Last month the Special Immigration Appeals Commission (SIAC) ruled that Qatada should not be deported to Jordan where he was convicted of terror charges in his absence in 1999.
A panel of three judges found that there was a risk that evidence obtained using torture would be used against the controversial cleric in a re-trial.
Yesterday Theresa May submitted grounds for appeal to the Court of Appeal in a bid to overturn the SIAC's decision.
The only way the ruling can be challenged is if it is found there were legal problems with the commission's ruling.
The SIAC judges ruled on November 12 that evidence from Qatada's former co-defendants, Abu Hawsher and Al-Hamasher, said to have been obtained by torture, could be used against him in a re-trial.
"The Secretary of State has not satisfied us that, on a re-trial, there is no real risk that the impugned statements of Abu Hawsher and Al-Hamasher would be admitted probatively against the appellant," they said.
Mrs May immediately pledged to appeal and told the Commons that Jordan had given assurances about its legal processes. She said: "Qatada is a dangerous man, a suspected terrorist, who is accused of serious crimes in his home country of Jordan.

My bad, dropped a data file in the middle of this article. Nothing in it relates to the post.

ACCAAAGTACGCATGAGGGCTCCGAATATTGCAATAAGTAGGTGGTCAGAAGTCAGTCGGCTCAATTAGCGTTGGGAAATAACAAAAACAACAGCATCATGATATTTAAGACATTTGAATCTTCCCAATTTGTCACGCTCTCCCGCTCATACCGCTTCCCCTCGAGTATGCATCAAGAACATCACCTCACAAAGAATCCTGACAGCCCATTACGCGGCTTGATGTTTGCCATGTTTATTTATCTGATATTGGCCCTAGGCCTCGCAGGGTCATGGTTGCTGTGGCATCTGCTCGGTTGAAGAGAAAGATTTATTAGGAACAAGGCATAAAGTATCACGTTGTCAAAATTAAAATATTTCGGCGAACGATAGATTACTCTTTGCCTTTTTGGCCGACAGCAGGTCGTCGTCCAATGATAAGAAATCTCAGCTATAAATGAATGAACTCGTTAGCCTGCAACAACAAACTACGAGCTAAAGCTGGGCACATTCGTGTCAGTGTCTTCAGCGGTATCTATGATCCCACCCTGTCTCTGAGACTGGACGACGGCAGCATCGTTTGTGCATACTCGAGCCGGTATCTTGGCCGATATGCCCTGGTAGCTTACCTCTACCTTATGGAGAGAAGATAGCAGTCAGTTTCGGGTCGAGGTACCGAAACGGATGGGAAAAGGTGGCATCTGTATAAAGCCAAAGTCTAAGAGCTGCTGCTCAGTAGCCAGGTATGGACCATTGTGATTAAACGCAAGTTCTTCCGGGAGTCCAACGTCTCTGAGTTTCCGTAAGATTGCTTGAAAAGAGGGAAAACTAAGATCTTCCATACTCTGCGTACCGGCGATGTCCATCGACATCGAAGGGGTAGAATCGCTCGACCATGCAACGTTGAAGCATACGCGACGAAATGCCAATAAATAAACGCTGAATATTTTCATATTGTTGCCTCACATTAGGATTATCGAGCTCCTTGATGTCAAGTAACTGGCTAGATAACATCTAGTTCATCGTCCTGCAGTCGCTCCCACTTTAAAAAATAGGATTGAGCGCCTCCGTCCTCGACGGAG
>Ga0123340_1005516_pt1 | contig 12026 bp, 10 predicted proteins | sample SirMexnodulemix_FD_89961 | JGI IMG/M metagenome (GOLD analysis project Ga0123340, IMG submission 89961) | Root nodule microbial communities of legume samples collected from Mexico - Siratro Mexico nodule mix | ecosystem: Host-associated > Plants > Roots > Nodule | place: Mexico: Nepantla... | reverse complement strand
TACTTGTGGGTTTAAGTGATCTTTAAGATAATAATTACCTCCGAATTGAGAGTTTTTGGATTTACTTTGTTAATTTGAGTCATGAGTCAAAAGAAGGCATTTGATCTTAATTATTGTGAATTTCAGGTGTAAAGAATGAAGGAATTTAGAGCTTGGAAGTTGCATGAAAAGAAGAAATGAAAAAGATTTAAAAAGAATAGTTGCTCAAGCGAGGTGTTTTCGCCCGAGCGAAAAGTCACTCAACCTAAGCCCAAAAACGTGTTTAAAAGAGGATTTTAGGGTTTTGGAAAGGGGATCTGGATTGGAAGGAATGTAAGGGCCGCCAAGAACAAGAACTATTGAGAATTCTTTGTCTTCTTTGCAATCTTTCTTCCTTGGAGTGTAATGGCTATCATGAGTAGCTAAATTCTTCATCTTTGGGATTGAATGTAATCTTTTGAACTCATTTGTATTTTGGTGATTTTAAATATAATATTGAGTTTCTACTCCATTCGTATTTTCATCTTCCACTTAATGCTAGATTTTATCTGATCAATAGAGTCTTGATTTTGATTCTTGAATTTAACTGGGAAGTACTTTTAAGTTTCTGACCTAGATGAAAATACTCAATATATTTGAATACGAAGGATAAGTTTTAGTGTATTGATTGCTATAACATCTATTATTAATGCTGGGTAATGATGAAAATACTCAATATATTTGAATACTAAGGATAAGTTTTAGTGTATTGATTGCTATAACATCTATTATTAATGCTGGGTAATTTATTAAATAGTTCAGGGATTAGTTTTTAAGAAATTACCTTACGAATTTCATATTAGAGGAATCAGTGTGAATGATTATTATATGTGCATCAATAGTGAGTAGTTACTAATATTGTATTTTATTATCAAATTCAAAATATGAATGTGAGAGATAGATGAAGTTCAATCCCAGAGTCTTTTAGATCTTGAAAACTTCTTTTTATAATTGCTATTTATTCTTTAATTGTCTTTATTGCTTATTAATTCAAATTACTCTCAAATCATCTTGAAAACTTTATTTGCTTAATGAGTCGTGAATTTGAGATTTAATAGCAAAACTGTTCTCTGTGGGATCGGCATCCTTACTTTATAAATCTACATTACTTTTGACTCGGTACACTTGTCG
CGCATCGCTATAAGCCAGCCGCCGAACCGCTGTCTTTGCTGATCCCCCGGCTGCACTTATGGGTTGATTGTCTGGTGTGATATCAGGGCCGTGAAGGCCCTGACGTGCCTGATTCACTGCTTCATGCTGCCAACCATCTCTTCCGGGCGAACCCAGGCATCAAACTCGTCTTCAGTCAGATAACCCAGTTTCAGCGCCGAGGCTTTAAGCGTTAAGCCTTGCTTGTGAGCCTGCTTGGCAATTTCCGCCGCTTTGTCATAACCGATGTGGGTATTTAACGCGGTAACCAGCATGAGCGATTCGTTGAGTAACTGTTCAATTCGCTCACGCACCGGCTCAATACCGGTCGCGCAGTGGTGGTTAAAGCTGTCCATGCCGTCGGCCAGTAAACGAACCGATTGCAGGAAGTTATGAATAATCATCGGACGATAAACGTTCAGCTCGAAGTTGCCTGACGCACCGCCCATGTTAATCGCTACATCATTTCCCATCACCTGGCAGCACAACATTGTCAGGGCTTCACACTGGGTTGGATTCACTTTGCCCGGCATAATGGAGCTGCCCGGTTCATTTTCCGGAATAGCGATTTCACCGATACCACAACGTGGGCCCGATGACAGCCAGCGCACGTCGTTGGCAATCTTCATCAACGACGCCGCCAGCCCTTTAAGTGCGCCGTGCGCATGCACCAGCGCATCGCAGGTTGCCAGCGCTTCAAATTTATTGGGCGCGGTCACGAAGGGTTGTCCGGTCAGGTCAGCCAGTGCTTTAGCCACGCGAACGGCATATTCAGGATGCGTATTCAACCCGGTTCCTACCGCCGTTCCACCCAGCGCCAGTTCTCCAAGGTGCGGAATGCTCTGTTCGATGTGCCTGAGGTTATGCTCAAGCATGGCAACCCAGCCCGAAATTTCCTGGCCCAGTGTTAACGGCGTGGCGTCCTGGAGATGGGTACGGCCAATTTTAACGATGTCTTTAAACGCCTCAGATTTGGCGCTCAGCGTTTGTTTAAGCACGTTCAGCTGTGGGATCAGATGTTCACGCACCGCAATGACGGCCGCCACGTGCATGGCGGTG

"The British Government has obtained from the Jordanian Government assurances not just in relation to the treatment of Qatada himself, but about the quality of the legal processes that would be followed throughout his trial. We will therefore seek leave to appeal."
Qatada was immediately granted bail following the ruling and released from HMP Long Lartin, returning to his family home in north London.
He is said to have wide and high-level support among extremists, and featured in hate sermons found on videos in the flat of one of the September 11 bombers.
The extremist has battled deportation for more than a decade.